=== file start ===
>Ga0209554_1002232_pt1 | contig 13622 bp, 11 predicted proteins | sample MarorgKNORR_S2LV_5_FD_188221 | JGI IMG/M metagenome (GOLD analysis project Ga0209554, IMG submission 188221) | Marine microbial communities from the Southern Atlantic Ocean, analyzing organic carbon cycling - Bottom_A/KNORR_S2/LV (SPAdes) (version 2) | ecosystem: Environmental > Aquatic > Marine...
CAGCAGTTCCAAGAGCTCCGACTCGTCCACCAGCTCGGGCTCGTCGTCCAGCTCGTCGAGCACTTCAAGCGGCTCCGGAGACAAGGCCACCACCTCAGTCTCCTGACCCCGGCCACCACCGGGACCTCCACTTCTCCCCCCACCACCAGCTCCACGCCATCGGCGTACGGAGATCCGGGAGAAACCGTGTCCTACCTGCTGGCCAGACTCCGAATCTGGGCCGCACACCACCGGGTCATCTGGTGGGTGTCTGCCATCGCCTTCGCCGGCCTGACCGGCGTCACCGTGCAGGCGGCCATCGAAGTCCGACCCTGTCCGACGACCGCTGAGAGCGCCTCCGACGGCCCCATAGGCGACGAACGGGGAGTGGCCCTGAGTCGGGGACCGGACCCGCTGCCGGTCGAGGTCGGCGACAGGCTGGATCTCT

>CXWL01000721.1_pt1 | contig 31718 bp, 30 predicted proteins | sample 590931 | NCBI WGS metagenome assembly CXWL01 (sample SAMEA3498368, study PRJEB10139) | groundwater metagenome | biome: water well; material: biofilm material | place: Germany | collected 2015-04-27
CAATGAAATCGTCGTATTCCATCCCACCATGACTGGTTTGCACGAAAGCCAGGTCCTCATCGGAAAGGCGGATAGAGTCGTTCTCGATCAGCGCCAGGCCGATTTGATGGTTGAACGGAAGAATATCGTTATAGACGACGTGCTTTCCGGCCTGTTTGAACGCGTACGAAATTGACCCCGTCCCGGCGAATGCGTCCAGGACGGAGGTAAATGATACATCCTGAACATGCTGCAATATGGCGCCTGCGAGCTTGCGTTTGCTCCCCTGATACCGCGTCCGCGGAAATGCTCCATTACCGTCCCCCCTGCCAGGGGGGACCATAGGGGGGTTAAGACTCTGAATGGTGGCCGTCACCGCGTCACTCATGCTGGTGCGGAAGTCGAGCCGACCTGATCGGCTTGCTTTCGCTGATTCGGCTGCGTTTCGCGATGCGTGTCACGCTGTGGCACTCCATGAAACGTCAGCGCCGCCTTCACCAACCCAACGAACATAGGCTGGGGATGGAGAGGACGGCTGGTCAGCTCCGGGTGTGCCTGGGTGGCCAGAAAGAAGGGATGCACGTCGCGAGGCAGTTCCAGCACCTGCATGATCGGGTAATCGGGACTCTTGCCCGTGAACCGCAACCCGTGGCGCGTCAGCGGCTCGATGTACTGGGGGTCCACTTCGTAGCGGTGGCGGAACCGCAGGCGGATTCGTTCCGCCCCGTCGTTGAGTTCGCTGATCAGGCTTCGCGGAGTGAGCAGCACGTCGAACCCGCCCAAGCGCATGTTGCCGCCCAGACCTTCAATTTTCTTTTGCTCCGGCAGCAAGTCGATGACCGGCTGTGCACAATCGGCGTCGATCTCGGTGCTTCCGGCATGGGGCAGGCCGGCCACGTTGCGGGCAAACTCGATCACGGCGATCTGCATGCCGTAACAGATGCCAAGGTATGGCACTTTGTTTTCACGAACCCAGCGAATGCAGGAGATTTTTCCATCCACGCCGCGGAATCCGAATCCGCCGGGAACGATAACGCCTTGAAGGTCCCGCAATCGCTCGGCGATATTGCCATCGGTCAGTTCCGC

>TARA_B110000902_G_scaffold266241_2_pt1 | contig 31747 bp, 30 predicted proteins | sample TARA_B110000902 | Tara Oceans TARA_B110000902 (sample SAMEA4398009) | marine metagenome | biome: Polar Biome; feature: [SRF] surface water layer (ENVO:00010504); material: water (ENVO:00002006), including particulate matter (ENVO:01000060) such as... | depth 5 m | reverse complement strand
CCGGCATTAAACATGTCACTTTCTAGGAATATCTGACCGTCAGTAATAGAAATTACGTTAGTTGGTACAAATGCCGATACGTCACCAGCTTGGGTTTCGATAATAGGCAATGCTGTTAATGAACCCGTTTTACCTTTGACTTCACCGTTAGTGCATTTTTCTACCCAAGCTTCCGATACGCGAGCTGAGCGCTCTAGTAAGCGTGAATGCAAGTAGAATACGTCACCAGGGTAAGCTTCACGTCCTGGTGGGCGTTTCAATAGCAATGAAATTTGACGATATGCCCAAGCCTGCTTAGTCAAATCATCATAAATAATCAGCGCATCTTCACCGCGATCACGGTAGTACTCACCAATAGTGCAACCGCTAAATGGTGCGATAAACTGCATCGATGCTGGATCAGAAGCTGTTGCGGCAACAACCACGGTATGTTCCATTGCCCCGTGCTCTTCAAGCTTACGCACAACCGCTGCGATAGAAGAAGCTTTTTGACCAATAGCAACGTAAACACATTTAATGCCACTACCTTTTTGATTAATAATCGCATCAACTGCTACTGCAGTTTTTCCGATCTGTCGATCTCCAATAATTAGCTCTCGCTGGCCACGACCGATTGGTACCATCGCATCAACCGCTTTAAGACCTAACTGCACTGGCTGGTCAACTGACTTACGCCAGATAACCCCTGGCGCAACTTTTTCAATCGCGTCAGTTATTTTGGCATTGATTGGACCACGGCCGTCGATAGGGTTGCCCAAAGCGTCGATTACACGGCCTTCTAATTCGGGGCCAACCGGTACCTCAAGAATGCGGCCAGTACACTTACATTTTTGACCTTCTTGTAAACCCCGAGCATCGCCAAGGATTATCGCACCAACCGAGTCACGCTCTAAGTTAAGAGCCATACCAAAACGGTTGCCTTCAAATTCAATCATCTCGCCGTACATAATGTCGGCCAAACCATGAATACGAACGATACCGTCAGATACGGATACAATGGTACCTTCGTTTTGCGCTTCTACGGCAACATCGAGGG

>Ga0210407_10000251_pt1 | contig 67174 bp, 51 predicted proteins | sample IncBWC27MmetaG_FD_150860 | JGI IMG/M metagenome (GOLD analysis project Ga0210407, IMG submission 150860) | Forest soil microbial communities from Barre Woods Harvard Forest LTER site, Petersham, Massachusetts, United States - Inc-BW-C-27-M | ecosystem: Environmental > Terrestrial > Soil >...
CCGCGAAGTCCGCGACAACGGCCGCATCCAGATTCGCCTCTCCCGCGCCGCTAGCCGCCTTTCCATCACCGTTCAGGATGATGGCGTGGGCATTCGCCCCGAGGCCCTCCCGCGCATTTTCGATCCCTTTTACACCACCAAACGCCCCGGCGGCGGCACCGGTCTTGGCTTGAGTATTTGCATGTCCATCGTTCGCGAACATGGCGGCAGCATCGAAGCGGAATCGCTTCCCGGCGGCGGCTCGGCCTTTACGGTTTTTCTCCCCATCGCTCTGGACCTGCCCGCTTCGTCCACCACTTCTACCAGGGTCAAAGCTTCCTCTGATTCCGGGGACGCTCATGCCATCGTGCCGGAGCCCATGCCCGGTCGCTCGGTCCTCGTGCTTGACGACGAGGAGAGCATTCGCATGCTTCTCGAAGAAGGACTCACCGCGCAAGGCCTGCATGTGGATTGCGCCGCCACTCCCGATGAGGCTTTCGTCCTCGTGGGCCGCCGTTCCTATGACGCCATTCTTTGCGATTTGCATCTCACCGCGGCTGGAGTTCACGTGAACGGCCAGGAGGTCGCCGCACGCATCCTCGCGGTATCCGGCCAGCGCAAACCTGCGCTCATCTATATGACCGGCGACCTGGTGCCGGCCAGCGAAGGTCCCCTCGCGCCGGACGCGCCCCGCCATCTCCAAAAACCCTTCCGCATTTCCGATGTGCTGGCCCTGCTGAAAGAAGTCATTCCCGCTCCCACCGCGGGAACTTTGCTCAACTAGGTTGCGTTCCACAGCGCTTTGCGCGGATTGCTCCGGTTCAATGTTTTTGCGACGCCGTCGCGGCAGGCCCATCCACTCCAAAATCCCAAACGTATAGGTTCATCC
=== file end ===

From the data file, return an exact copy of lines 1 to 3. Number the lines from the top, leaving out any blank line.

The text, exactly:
>Ga0209554_1002232_pt1 | contig 13622 bp, 11 predicted proteins | sample MarorgKNORR_S2LV_5_FD_188221 | JGI IMG/M metagenome (GOLD analysis project Ga0209554, IMG submission 188221) | Marine microbial communities from the Southern Atlantic Ocean, analyzing organic carbon cycling - Bottom_A/KNORR_S2/LV (SPAdes) (version 2) | ecosystem: Environmental > Aquatic > Marine...
CAGCAGTTCCAAGAGCTCCGACTCGTCCACCAGCTCGGGCTCGTCGTCCAGCTCGTCGAGCACTTCAAGCGGCTCCGGAGACAAGGCCACCACCTCAGTCTCCTGACCCCGGCCACCACCGGGACCTCCACTTCTCCCCCCACCACCAGCTCCACGCCATCGGCGTACGGAGATCCGGGAGAAACCGTGTCCTACCTGCTGGCCAGACTCCGAATCTGGGCCGCACACCACCGGGTCATCTGGTGGGTGTCTGCCATCGCCTTCGCCGGCCTGACCGGCGTCACCGTGCAGGCGGCCATCGAAGTCCGACCCTGTCCGACGACCGCTGAGAGCGCCTCCGACGGCCCCATAGGCGACGAACGGGGAGTGGCCCTGAGTCGGGGACCGGACCCGCTGCCGGTCGAGGTCGGCGACAGGCTGGATCTCT

>CXWL01000721.1_pt1 | contig 31718 bp, 30 predicted proteins | sample 590931 | NCBI WGS metagenome assembly CXWL01 (sample SAMEA3498368, study PRJEB10139) | groundwater metagenome | biome: water well; material: biofilm material | place: Germany | collected 2015-04-27